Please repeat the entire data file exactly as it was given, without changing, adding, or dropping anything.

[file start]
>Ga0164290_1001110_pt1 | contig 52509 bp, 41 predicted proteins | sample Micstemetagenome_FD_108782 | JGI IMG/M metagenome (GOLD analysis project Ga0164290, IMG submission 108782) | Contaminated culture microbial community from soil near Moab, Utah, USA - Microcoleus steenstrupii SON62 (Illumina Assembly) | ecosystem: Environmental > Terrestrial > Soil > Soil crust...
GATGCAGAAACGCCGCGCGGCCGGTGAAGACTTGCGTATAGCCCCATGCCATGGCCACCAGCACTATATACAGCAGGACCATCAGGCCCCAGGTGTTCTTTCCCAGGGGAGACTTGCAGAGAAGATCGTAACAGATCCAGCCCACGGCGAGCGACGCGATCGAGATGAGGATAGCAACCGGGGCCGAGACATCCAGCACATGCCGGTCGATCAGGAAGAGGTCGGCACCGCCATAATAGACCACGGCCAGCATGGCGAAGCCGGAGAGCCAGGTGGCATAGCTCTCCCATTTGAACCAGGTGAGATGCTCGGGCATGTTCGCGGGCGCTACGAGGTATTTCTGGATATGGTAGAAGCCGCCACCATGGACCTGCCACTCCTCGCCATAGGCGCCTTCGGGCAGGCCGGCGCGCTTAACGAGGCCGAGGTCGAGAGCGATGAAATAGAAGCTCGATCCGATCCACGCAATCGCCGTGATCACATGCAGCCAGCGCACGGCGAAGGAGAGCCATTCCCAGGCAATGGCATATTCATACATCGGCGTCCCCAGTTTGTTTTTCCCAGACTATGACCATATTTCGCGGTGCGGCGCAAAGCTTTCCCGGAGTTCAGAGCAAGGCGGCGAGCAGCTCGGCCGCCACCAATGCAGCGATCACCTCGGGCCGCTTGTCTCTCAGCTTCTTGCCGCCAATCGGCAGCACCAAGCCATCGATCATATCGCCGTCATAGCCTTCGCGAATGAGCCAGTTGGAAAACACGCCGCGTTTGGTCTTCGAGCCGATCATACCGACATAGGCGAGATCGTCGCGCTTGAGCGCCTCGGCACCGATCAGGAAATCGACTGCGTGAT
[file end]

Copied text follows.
>Ga0164290_1001110_pt1 | contig 52509 bp, 41 predicted proteins | sample Micstemetagenome_FD_108782 | JGI IMG/M metagenome (GOLD analysis project Ga0164290, IMG submission 108782) | Contaminated culture microbial community from soil near Moab, Utah, USA - Microcoleus steenstrupii SON62 (Illumina Assembly) | ecosystem: Environmental > Terrestrial > Soil > Soil crust...
GATGCAGAAACGCCGCGCGGCCGGTGAAGACTTGCGTATAGCCCCATGCCATGGCCACCAGCACTATATACAGCAGGACCATCAGGCCCCAGGTGTTCTTTCCCAGGGGAGACTTGCAGAGAAGATCGTAACAGATCCAGCCCACGGCGAGCGACGCGATCGAGATGAGGATAGCAACCGGGGCCGAGACATCCAGCACATGCCGGTCGATCAGGAAGAGGTCGGCACCGCCATAATAGACCACGGCCAGCATGGCGAAGCCGGAGAGCCAGGTGGCATAGCTCTCCCATTTGAACCAGGTGAGATGCTCGGGCATGTTCGCGGGCGCTACGAGGTATTTCTGGATATGGTAGAAGCCGCCACCATGGACCTGCCACTCCTCGCCATAGGCGCCTTCGGGCAGGCCGGCGCGCTTAACGAGGCCGAGGTCGAGAGCGATGAAATAGAAGCTCGATCCGATCCACGCAATCGCCGTGATCACATGCAGCCAGCGCACGGCGAAGGAGAGCCATTCCCAGGCAATGGCATATTCATACATCGGCGTCCCCAGTTTGTTTTTCCCAGACTATGACCATATTTCGCGGTGCGGCGCAAAGCTTTCCCGGAGTTCAGAGCAAGGCGGCGAGCAGCTCGGCCGCCACCAATGCAGCGATCACCTCGGGCCGCTTGTCTCTCAGCTTCTTGCCGCCAATCGGCAGCACCAAGCCATCGATCATATCGCCGTCATAGCCTTCGCGAATGAGCCAGTTGGAAAACACGCCGCGTTTGGTCTTCGAGCCGATCATACCGACATAGGCGAGATCGTCGCGCTTGAGCGCCTCGGCACCGATCAGGAAATCGACTGCGTGAT